Exercise improves pancreatic function in an energy dose-dependent manner. We previously showed that when calories are matched, an acute exercise bout changes glucose-stimulated insulin secretion (GSIS) relative to multi-organ insulin resistance (IR) in an intensity-based manner during the immediate post-exercise period in people with prediabetes. However, the impact of short-term training intensity on ß-cell function is unknown. Thus, we examined the impact of high-intensity interval and moderate-continuous training on GSIS relative to multi-organ IR in adults with prediabetes. Thirty-one adults (Age: 61±8y; BMI: 33±6 kg/m2) with prediabetes according to ADA 75g OGTT and/or HbA1c criteria were randomized to energy-matched interval (INT: 60-min/d alternating 3-min at 90 and 50% HRpeak) or continuous training (CONT: 60-min/d 70% HRpeak) for 2 weeks. Fitness (VO2peak) and body mass were measured before and after, and a 120-min 75g OGTT with blood samples for glucose, insulin, C-peptide and FFA were determined every 30-min. GSIS (C-pep/Glc tAUC0-120min) and ß-cell function (Disposition Index [DI: GSIS/IR]) relative to skeletal muscle (InsulintAUC x GlctAUC), hepatic (HOMA-IR) and adipose (Adipose-IRfasting) IR were calculated. Training increased VO2peak (+1.1±2.1 mL/kg/min), and reduced body mass (-0.6±1.1 kg) and IR (-11±31%), independent of intensity (P<0.05). INT and CONT also decreased GSIS to a similar extent (Interaction: P=0.88). Short-term training improved skeletal muscle DI by ∼24% (P<0.05), but there was no effect on hepatic or adipose DI. Collectively, short-term INT and CONT training improves ß-cell function relative to skeletal muscle, but not hepatic or adipose, IR. These data suggest unique mechanisms regulate glucose metabolism following single vs. habitual physical activity in adults with prediabetes.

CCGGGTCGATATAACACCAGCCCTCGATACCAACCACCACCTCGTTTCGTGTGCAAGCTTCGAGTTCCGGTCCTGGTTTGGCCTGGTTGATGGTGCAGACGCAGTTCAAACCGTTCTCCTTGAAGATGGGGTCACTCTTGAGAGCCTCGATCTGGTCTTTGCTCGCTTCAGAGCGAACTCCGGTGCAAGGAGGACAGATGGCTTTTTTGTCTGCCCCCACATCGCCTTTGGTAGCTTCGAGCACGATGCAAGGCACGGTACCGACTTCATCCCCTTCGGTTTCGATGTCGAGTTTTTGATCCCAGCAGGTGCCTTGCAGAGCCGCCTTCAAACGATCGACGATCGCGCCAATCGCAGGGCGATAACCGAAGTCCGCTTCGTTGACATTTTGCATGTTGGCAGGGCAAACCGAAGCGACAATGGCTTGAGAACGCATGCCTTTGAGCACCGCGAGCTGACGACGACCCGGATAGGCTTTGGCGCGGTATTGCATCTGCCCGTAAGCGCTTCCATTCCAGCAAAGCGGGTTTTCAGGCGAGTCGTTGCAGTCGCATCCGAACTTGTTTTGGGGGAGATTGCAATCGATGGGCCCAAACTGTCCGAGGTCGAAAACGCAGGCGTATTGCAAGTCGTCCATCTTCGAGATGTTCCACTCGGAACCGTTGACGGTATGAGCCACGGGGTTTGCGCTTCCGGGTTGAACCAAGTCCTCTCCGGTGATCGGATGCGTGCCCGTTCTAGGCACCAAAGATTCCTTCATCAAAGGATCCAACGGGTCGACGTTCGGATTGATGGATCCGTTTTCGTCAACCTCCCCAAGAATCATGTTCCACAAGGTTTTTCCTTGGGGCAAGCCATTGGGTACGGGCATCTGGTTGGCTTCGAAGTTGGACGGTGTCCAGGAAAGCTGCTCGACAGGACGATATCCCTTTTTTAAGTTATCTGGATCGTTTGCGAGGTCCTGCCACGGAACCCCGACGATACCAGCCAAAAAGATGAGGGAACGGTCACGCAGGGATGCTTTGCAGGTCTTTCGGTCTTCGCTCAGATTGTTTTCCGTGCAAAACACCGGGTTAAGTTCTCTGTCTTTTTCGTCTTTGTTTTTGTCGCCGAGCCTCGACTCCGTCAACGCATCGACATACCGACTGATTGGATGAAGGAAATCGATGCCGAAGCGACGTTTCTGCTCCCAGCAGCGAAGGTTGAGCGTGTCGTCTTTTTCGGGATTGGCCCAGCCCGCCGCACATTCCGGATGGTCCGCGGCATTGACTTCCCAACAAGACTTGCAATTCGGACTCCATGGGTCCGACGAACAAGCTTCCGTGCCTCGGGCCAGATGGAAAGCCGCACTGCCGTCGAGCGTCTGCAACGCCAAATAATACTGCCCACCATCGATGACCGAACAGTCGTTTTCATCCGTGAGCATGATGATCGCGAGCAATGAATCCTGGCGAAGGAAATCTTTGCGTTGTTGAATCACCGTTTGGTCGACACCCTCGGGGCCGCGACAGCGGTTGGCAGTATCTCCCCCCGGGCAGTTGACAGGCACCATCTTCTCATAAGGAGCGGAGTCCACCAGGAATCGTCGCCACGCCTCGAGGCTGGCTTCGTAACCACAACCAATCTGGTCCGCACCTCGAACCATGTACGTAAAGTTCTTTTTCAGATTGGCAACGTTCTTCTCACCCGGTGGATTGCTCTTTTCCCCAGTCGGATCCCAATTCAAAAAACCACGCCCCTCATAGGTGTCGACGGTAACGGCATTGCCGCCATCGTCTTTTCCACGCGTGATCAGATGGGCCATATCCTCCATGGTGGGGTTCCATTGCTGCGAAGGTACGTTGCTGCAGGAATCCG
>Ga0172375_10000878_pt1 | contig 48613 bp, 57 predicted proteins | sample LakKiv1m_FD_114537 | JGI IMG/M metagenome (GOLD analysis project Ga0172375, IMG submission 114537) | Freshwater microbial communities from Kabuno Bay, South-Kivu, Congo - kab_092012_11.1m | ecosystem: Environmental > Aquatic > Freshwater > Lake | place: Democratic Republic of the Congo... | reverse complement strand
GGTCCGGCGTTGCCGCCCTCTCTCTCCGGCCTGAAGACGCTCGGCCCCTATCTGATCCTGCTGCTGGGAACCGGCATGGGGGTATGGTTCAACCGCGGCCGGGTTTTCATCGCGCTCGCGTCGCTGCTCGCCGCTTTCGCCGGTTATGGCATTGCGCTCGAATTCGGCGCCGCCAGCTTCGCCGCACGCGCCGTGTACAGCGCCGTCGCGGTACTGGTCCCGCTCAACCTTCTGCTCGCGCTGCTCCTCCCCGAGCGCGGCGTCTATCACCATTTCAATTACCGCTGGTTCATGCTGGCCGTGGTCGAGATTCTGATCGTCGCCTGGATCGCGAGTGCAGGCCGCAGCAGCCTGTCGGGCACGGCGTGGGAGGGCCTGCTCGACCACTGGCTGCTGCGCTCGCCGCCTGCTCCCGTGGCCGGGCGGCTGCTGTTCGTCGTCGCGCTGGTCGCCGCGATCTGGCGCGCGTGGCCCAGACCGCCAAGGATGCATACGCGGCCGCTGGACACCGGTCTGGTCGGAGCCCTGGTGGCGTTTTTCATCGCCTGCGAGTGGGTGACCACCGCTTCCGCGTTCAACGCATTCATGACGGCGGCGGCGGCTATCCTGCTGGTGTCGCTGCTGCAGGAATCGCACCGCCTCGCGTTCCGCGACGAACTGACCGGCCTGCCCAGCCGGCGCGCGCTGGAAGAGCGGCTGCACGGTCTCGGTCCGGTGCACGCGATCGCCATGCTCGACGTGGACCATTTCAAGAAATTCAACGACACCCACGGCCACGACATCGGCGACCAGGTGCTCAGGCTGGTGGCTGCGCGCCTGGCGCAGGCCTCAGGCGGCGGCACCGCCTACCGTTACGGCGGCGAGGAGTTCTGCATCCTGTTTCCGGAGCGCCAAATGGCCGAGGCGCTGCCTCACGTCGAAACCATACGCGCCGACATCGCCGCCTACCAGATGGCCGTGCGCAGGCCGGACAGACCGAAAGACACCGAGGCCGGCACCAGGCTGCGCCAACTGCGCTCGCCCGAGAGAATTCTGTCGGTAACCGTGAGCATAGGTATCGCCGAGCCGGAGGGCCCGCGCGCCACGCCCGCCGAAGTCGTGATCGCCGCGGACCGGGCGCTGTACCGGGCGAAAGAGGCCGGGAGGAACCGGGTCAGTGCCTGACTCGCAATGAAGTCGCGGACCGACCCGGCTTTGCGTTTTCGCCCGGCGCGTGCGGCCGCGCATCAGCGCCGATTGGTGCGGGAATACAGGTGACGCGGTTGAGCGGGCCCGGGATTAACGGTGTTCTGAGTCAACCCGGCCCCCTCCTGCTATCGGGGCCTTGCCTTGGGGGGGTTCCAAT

M.E. Francois: None. N. Eichner: None. N.M. Gilbertson: None. E.M. Heiston: None. E. Barrett: None. S.K. Malin: None.

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